Pre-algebra and arithmetic are the fundamental mathematics tested on the ACT Math test. Out of 60 questions, **about 10 of them will test pre-algebra concepts**. You’ll need to understand the basics of fractions, decimals, roots, integers, ratios, proportions, and basic number properties to solve these questions.

You’ll also need to solve simple algebraic expressions and equations. An algebraic expression is a mathematical statement which often uses constants and variables. For example: 5*y* + 10. An algebraic equation contains an equals sign, such as 5y + 10 = 100. **The math actually involved in pre-algebra questions will be fairly simple**: addition, subtraction, multiplication, and division.

Even though this stuff may seem basic, keep in mind not to confuse *simple* with *easy*. The ACT will test your ability to figure out multi-step problems, weed through wordy paragraphs, and determine how to quickly solve questions without making silly errors. What we’ll do in this post is give you a quick overview of topics you’ll encounter, put them to the test with practice problems, then wrap up with a study plan to perfect those skills!

## ACT Math Pre-Algebra Topics

**Number Problems**

These consist of general word problems that don’t really test you on a particular math skill. The hard part is not doing the actual math but figuring out what to do. Here you’ll find it very useful first figure out what the question is asking for, and then going back and reading the paragraph carefully.

**Multiples, Factors, and Primes**

This is where you may need to do some brushing up on your definitions in order to dust off the rust. Knowing how to find the LCM, GCF, and how to do prime factorization are important skills in your toolkit.

**Percents, Fractions, and Decimals**

Make sure you remember how to do basic math operations with percents, fractions, and decimals. Yes, you have a calculator, but it’s going to do you no good if you input the wrong numbers or put the decimal at the wrong spot. Be very diligent about knowing how to figure out percentages, because that’s one big area that the ACT test makers can try to trick you on.

**Proportions and Ratios**

They are pretty much like fractions, except that proportions and ratios tell you two or more parts of a whole (whereas a fraction only tells you one part out of a whole). The key is knowing how to convert ratios into fractions and vice-versa.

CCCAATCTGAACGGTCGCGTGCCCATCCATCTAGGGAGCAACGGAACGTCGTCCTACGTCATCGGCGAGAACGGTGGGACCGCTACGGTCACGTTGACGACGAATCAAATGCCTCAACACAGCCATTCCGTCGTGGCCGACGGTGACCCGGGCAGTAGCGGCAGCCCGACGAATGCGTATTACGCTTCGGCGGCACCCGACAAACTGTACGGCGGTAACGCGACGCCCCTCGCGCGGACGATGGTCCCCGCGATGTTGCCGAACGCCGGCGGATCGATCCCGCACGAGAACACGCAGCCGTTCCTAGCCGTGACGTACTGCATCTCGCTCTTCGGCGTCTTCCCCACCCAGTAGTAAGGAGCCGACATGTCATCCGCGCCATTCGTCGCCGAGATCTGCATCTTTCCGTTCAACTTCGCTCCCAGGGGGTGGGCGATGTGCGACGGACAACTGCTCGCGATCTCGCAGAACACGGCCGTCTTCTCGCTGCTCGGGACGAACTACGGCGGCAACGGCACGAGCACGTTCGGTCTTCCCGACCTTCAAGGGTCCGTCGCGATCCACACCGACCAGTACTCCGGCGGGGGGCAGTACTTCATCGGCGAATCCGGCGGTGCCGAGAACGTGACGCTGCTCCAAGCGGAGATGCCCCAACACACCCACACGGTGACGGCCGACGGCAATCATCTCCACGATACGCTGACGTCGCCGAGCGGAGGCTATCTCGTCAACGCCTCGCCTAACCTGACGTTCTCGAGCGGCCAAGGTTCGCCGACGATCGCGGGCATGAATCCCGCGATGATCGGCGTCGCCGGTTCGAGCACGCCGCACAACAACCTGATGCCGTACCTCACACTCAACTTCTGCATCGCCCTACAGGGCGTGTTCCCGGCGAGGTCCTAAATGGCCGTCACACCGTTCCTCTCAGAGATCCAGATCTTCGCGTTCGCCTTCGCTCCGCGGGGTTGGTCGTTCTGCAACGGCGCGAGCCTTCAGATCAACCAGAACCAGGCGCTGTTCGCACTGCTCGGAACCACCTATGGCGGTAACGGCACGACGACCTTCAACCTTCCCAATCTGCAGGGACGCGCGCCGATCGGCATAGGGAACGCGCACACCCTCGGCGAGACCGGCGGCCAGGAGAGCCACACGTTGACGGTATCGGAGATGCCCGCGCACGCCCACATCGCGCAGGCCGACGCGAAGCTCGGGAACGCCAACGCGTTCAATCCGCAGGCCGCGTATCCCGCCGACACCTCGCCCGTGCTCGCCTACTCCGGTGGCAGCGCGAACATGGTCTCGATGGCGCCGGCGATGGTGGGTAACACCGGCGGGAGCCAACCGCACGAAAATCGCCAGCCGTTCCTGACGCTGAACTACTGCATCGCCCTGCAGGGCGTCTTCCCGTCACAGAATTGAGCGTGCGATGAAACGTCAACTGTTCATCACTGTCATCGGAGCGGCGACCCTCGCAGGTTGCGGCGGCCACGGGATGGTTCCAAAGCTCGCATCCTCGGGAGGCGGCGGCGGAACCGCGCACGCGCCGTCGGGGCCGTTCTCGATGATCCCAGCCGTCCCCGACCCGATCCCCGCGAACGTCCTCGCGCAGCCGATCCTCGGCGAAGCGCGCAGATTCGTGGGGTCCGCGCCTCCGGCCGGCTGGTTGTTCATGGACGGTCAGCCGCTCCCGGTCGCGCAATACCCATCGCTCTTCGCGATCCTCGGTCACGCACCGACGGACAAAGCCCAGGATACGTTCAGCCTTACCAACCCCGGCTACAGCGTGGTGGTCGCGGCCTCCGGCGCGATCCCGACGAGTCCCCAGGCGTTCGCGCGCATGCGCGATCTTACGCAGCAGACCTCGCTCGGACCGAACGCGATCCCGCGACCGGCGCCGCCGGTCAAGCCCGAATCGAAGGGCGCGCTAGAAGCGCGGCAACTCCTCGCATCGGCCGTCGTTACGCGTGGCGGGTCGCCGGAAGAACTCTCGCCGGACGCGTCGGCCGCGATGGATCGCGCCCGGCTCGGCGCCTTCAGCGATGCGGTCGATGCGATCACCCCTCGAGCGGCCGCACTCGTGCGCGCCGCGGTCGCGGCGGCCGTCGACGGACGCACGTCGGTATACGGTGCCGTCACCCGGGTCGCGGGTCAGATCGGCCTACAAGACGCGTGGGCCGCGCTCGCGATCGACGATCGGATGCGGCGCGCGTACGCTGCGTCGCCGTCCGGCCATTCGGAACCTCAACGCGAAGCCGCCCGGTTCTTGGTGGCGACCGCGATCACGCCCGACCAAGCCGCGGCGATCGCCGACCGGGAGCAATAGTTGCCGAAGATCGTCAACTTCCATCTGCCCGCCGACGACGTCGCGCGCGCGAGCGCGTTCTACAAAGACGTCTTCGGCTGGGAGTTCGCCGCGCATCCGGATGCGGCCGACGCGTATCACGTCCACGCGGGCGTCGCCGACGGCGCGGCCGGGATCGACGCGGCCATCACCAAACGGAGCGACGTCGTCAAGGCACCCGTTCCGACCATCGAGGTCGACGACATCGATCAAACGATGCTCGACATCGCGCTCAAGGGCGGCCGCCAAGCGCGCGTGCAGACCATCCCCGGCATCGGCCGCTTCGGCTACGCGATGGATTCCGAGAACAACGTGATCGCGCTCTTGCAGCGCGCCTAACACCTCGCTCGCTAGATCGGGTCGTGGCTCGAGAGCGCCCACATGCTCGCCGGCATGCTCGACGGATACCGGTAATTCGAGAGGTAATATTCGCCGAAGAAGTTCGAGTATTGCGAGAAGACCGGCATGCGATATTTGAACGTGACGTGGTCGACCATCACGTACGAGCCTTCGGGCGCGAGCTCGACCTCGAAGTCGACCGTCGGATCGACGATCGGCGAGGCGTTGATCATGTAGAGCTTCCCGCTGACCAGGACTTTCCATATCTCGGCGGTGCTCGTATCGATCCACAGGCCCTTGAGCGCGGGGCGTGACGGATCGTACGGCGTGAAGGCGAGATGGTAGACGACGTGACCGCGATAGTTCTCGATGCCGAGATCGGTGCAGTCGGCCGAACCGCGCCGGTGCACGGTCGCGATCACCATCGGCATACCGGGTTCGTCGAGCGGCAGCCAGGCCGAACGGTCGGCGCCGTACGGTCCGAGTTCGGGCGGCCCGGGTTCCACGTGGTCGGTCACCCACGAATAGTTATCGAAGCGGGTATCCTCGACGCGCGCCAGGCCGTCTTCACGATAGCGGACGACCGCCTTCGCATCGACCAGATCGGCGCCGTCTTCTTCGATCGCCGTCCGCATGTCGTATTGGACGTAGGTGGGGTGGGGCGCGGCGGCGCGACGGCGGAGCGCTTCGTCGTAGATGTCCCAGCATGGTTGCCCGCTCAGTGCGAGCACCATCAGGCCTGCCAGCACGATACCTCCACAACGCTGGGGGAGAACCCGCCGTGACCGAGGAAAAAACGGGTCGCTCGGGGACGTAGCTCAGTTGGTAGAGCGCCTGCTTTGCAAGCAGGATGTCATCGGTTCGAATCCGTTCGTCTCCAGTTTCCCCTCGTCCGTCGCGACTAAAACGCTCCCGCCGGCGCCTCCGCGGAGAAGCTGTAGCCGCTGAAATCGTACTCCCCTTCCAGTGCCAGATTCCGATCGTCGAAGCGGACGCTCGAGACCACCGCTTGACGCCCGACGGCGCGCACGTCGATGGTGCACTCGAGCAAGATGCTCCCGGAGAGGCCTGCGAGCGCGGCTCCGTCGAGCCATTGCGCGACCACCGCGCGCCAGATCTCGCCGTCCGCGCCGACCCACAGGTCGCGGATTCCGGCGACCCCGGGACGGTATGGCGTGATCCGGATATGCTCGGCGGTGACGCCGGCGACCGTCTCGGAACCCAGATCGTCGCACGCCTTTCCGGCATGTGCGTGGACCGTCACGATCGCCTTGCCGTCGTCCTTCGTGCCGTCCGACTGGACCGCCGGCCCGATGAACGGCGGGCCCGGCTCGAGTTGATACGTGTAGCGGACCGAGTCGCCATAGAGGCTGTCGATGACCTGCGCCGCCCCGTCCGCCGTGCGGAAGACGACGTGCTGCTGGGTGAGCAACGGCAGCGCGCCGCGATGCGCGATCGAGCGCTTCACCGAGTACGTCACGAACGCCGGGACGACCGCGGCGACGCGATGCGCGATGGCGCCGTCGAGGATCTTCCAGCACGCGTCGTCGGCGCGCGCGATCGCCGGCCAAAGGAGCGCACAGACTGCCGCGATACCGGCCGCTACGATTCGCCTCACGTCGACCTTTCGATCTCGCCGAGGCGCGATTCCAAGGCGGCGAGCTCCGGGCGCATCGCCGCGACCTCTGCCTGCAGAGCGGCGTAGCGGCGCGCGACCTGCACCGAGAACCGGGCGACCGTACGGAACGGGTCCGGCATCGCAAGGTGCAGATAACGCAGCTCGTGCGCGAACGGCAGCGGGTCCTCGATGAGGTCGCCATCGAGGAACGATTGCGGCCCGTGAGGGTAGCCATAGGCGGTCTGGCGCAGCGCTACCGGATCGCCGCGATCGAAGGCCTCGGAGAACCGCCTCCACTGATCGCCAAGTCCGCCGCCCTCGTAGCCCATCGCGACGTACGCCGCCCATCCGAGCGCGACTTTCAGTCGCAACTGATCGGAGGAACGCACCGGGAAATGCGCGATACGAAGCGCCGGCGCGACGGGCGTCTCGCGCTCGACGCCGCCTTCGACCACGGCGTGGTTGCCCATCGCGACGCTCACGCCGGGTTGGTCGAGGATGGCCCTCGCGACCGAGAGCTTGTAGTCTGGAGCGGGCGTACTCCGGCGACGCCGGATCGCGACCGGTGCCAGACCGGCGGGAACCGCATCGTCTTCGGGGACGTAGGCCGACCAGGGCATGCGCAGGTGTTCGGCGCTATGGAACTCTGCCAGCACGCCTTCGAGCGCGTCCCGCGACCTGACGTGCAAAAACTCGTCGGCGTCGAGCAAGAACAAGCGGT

**Absolute Value**

The absolute value of a number is its magnitude, regardless of sign.

**Exponents and Roots**

An exponent is a number that is to be multiplied by itself a certain number of times. Roots are the opposite of exponents. Taking a root of an exponent returns that number to its original value.

**Mean, Median, and Mode**

These are all ways of describing a set of numbers. The mean and median find the “middle” of a set, while the mode tells you the number that occurs most often.

**Probability**

Probability questions can get complicated very quickly, but fortunately, the ACT doesn’t go very deep when it comes to this topic. You just need to know how to express probability as a fraction, decimal, or a percent.

## Pre-Algebra ACT Math Practice Problems

Ready to see those concepts in action? Here’s an example of a pre-algebra word problem:

A polling firm is making a circle graph to illustrate the results of their recent poll of voters about the upcoming mayoral election. 25% of voters support Kendra Willard; 20% support Steve Jacobson; 15% support Amber Tarkington; and 10% support Harry Fink. The remaining voters either expressed no preference or supported other candidates. These voters will be grouped together into the category “Other Response.” What will be the degree measure of the Other Response sector?

- 216
- 120
- 108
- 54
- 30

Though this might seem intimidating because it’s a word problem, notice how easy that math involved is! All we have to do is add up the percentages for the supporters of the various named candidates: 25% + 20% + 15% + 10% = 70%. This means that the Other Responses sector must represent the remaining 30%. Here’s the tricky part: since the question is looking for the degree measure of this portion, 30% of 360 degrees in a circle is 108 degrees. The correct answer is choice three, 108.

Here’s a slightly more challenging question:

A and B are reciprocals (when multiplied together their product is 1). If A < -1, then B must be which of the following?

- B > 1
- 0 > B
- 0 < B < 1
- 0 > B > -1
- 0 > B < -1

The easiest way to solve this is to plug in numbers. Since A < -1, let’s choose numbers to look for a pattern:

Let’s try A = -1, since that is the upper limit.

-1 x B = 1

B = -1

Let’s try A = -2

-2 x B = 1

B = -1/2

Now try A = -3

-3 x B = 1

B = -1/3

We can see a pattern emerging: as A decreases in value, B increases slightly and slowly approaches (but will never reach) 0. Therefore B must be between 0 and -1—answer choice four.

## ACT Math Pre-Algebra Study Plan

Depending on how comfortable you are with math, you may not need to review the actual pre-algebra skills. The important thing is to be able to read through a problem and know what the ACT is testing you on. Once you start to recognize the patterns in the wording of the questions, it becomes much easier to know what action to take and what information to discard.

Start out by going through ACT practice problems and think about each step as you go. Circle key words, phrases, and cross out info you don’t need. After you get comfortable with that, gradually work up to speed. Remember to time yourself to make sure you are averaging under one minute per problem.

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